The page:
With a month to go in governor’s race, candidates avoiding specifics
Connecticut voters a month from now will choose a governor who faces a crisis his first day in office. The next governor will have six weeks from the day he is sworn in to present a balanced budget to the state legislator.
State budget deficits now are projected to be 2.6 billion in red ink is forecast for 2020.
The three gubernatorial hopefuls — Republican Bob Stefanowski, Democrat Ned Lamont, and independent Oz Griebel — have not presented voters with viable specifics about how they would address this challenge.
Of the three, Griebel has been the most forthcoming. In a debate last week, Griebel said he would consider tapping the state’s “rainy day” reserve fund to help balance the budget. Griebel also offered not paying into the state employees’ pension fund for two years.
Both tactics have been employed by recent legislatures to balance previous budgets. Both “quick-fix” solutions have compounded Connecticut’s long-term financial decline.
There are three interrelated elements to improving the state’s financial fortunes. Two longer-term solutions are economic growth and tax reform. The third, the state budget, is an imminent challenge.
Griebel identifies regionalizing delivery of municipal services and selling certain state-owned assets as two other areas where he would reduce spending.
Democrat Lamont and Republican Stefanowski are sidestepping the looming budget problem and focusing more on long-term fiscal policy.
Lamont argues for economic development investment to spur growth. He advocates Connecticut invest in roads and bridges, transportation, education and the state’s struggling urban centers. He backs a 2 billion budget monster. In last week’s debate, Lamont listed controlling health care costs, pension payment reforms and shared services with towns and cities as areas to find savings.
Stefanowski contends economic growth hinges on lowering taxes. He eliminates the state income tax in phases over eight years. He eliminates the corporate income and business entity tax over two years. State gift and estate taxes disappear immediately.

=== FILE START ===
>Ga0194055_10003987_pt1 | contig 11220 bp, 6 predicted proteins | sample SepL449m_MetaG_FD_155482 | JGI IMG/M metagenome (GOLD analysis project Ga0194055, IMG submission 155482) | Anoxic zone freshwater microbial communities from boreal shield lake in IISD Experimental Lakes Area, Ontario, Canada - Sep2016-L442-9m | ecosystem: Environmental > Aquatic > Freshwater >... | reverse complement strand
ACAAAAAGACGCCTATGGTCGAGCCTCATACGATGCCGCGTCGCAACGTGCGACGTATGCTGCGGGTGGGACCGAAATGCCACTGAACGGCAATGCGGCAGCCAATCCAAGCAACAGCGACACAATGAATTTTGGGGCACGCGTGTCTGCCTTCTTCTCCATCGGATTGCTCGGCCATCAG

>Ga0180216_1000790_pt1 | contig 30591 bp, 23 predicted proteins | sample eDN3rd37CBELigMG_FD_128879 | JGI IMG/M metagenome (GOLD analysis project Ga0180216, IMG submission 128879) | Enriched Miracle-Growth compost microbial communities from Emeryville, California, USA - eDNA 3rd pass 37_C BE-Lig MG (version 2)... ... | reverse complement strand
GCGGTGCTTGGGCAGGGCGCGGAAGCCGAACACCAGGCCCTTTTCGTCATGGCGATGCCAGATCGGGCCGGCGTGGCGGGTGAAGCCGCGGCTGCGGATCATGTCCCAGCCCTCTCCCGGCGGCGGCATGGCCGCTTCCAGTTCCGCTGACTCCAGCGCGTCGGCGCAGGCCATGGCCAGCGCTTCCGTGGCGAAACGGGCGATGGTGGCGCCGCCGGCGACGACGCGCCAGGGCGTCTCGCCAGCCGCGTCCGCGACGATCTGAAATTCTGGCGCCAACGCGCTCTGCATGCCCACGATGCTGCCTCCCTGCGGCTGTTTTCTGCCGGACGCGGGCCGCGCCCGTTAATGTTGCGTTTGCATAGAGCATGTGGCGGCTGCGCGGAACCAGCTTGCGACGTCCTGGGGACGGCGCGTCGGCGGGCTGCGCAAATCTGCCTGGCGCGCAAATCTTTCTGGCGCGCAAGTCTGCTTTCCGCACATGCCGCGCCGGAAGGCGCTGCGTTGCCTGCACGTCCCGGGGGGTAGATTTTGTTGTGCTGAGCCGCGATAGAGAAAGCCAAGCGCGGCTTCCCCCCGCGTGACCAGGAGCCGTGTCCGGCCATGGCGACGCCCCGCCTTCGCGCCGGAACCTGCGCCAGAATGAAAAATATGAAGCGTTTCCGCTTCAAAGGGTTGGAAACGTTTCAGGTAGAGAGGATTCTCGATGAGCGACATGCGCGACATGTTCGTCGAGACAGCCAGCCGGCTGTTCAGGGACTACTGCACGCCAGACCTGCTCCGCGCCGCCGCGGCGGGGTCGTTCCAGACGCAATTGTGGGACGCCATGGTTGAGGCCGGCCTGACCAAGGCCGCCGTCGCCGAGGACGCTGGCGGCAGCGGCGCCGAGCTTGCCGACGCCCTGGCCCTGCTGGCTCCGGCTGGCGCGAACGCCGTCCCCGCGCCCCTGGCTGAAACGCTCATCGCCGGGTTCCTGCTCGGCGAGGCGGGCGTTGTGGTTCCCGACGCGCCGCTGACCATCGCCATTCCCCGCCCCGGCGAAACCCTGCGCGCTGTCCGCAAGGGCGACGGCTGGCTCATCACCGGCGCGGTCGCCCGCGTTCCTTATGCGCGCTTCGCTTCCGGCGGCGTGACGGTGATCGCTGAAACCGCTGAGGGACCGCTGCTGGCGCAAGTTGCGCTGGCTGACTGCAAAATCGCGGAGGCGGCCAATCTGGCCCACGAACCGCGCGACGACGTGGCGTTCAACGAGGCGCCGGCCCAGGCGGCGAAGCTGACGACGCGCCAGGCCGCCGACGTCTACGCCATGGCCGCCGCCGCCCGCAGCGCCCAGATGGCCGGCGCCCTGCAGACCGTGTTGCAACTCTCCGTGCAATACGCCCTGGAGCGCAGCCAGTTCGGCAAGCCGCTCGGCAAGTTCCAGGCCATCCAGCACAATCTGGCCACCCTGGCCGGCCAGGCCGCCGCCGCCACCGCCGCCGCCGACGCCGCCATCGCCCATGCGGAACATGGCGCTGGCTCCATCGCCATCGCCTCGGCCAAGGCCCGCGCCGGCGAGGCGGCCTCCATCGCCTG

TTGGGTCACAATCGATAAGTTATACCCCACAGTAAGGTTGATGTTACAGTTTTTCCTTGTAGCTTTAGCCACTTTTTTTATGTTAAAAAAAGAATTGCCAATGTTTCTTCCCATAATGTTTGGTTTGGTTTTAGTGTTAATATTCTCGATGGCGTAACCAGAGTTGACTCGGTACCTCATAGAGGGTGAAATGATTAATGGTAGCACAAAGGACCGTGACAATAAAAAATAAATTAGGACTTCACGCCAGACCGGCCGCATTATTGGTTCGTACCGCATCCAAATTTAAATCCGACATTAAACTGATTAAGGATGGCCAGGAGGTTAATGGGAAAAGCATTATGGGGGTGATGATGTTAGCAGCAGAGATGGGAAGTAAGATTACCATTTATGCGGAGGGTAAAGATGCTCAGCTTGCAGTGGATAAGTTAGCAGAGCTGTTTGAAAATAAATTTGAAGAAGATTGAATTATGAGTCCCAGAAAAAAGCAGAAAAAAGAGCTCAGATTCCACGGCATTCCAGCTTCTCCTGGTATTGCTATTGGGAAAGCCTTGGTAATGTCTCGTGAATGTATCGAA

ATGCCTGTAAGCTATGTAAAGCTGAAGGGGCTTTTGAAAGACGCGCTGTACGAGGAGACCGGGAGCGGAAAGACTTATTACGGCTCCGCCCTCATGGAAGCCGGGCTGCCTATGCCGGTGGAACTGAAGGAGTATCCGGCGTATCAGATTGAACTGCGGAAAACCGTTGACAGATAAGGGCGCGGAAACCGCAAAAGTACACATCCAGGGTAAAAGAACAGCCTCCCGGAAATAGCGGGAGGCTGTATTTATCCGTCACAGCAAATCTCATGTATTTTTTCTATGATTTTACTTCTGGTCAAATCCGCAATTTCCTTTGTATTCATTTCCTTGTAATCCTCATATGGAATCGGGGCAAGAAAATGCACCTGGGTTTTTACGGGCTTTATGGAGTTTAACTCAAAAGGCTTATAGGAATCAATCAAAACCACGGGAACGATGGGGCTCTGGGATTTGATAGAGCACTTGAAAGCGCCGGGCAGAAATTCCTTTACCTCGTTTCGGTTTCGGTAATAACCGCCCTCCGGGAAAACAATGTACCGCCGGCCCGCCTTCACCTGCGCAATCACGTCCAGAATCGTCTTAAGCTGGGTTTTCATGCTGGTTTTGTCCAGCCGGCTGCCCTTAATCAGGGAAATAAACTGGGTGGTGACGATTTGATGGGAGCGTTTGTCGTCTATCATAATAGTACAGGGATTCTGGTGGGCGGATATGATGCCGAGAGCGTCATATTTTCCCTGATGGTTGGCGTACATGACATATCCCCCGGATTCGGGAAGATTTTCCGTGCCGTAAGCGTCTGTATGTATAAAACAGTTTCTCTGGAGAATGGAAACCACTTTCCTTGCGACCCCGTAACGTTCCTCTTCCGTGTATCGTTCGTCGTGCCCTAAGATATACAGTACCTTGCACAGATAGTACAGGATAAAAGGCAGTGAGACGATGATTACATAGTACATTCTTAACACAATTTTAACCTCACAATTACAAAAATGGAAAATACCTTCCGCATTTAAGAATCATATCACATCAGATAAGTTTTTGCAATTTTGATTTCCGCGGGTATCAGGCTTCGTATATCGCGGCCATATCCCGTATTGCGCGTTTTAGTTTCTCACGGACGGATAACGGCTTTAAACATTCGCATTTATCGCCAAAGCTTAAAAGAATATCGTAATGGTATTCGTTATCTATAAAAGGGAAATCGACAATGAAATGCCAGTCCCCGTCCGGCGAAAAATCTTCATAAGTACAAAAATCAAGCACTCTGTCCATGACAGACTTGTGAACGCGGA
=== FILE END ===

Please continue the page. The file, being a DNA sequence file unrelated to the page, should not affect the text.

The problem for Stefanowski will be how to keep the government’s lights on when more than half the revenues have been eliminated through tax cuts.
Stefanowski says he will cut expenses by zero-based budgeting, which assumes every expense line has no cost until proven otherwise. However, Stefanowski acknowledges that up to 80 percent of the state’s 2 billion. History will be kinder to the Malloy years than current events suggest.
In a world becoming ever more complex, interrelated and nuanced, our politics has become more simplistic, tribal and stupid. Liberals and conservatives remain sequestered within their own ideological media bubbles. Compromise, a virtue that is the bedrock of successful democracy, has become a sin in this toxic partisan environment.
As citizens, we have become numb and accepting of the simpleton rhetoric espoused by political office seekers. Shame on us.
Connecticut has serious, complicated short-and-long-term financial issues to address. We should demand that those seeking higher office offer voters a clear vision of where they intend to lead, and a detailed road map for how we get there.
That vision and specificity thus far are missing from the three men who would be governor.